I therefore pushed 5 million records to each database, generating random data:

These are the sections of the script who pushes data to the respective dbs.


 INSERT INTO my_data.replication_data VALUES($time_now, $receive_lag,  $replay_lag, $seconds_since_last_commit) ;"


influx -database grafana_data -execute "INSERT replication_data_loadtest,host=mytesthost receive_lag_kb=$receive_lag,replay_lag_kb=$replay_lag,seconds_since_last_commit=$seconds_since_last_commit"

The Results

Disk Usage

PostgreSQL Disk Usage by the table:

grafana_data=# \dt+ my_data.replication_data
                          List of relations
 Schema  |       Name       | Type  |  Owner   |  Size  | Description
 my_data | replication_data | table | postgres | 211 MB |

And its index:

grafana_data=# \di+ my_data.replication_data_btree
                                       List of relations
 Schema  |          Name          | Type  |  Owner   |      Table       |  Size  | Description
 my_data | replication_data_btree | index | postgres | replication_data | 107 MB |

so a total of 318 MB

InfluxDB Disk Usage:

ls /var/lib/influxdb/data/grafana_data/autogen/2/ -lh
total 87M
-rw-r--r-- 1 influxdb influxdb  87M Feb 15 17:33 000000012-000000004.tsm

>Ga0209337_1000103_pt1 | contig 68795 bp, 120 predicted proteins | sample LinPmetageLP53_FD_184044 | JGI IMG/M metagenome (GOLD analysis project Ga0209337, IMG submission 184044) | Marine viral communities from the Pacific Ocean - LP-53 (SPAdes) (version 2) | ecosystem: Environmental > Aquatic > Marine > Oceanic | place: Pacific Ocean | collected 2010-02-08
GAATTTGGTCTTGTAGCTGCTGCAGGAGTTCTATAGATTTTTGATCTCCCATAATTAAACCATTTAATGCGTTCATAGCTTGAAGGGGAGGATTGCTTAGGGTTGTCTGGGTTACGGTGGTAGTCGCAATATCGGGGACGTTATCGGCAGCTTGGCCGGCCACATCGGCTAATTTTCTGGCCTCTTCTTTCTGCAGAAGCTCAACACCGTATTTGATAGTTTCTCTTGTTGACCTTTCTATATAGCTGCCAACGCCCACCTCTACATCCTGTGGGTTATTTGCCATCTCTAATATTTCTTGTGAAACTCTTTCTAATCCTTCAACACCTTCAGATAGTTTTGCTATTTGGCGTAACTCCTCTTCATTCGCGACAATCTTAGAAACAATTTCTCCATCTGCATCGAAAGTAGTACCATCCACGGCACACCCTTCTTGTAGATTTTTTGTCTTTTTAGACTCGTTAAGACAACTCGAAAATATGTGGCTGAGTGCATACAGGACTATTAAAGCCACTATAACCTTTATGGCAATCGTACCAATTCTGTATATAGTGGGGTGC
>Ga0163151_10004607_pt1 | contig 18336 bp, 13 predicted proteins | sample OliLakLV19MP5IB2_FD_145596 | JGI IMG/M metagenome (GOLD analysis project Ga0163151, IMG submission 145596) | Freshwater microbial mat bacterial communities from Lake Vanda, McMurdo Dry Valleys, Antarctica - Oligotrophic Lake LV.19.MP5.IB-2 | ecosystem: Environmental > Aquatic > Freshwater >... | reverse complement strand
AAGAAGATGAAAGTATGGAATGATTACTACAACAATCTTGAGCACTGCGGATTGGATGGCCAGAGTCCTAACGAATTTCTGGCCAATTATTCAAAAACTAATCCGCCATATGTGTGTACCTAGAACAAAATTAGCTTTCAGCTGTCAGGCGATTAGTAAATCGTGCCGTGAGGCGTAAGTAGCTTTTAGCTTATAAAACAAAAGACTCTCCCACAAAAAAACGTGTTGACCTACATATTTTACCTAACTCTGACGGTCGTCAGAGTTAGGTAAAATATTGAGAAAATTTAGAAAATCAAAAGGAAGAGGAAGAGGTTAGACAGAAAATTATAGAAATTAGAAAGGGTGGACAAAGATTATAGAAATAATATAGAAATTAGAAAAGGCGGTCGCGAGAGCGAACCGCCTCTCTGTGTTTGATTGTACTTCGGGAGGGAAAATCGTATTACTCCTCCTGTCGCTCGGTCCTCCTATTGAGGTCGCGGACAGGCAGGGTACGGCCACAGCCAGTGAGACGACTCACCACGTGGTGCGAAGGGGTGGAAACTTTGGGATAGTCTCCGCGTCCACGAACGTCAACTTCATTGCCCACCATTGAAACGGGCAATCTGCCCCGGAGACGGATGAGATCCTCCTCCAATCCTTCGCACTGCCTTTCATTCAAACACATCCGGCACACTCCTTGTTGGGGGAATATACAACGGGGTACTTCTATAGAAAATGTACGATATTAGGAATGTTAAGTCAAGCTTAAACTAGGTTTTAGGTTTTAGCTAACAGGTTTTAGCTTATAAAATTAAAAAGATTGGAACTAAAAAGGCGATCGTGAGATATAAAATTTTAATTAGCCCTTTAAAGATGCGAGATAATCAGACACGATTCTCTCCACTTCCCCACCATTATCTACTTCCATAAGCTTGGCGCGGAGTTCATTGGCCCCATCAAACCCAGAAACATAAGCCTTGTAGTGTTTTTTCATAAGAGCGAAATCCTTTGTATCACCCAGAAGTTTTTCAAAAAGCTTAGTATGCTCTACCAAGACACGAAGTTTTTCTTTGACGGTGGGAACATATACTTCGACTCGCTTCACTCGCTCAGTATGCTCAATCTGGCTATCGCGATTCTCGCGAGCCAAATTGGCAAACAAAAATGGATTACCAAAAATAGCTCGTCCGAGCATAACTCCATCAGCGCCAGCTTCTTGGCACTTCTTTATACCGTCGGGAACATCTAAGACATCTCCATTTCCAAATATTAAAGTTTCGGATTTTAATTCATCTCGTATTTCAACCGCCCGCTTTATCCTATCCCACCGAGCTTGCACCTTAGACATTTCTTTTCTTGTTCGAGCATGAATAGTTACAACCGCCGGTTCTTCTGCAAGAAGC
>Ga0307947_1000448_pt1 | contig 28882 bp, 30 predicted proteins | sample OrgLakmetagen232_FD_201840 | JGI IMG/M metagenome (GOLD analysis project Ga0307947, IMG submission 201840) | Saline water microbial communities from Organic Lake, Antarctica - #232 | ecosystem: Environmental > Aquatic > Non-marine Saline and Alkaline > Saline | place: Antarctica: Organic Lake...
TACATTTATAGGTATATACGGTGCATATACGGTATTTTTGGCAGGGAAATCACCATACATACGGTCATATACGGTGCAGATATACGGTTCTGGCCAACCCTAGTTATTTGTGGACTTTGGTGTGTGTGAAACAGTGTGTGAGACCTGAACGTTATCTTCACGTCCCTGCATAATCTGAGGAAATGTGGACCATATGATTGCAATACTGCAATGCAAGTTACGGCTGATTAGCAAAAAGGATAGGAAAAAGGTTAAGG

Conclusions on Disk Usage

InfluxDB uses 1/4 of the space when compared to PostgreSQL

Note: PostgreSQL is using 8KB blocks by default. Further tuning might be possible according to our data, but we are not focusing on such customization right now, which would require per-case tests to determine a proper size.

Note2: more tests on disk usage below

Query time

We are going to perform 2 different kind of tests. One with a warm cache and one with a cold cache.

Warm cache means that the data we query is already present in RAM, therefore is not needed a fetch from disk.

Cold cache is when the data needs to be read from disk.

A few considerations… since Grafana usually shows most recent data, is reasonable to think that the data we are querying/showing will be present in RAM already.

That is true because a very common practice I noticed is to use the ‘auto refresh’ option that Grafana dashboard offers.

That goes together with a monitor screen always open on recent data, like today’s, or last hour’s.

But is also a good idea to check what is the behaviour when we want to fetch all our data (as in ‘Let’s compare today’s data with last month..’), or maybe data in one interval (here indexes play a big role).

Cold Cache Queries

In order to query at cold we are doing:

  • Stop the ‘other’ database
  • Stop the candidate DB
  • Drop all caches
  • Start the candidate DB
Query 5 Million Records (the whole)


This is what I run to clear the cache and run the query:

sync ; /etc/init.d/influxdb stop ; /etc/init.d/postgresql-9.6 stop ; echo 3 > /proc/sys/vm/drop_caches ; /etc/init.d/postgresql-9.6 start  ; su - postgres -c 'psql -h localhost grafana_data -c "select * from my_data.replication_data ;"'

Basically I’m asking the OS to forget everything about the disk portions it cached, and to do the same to PostgreSQL.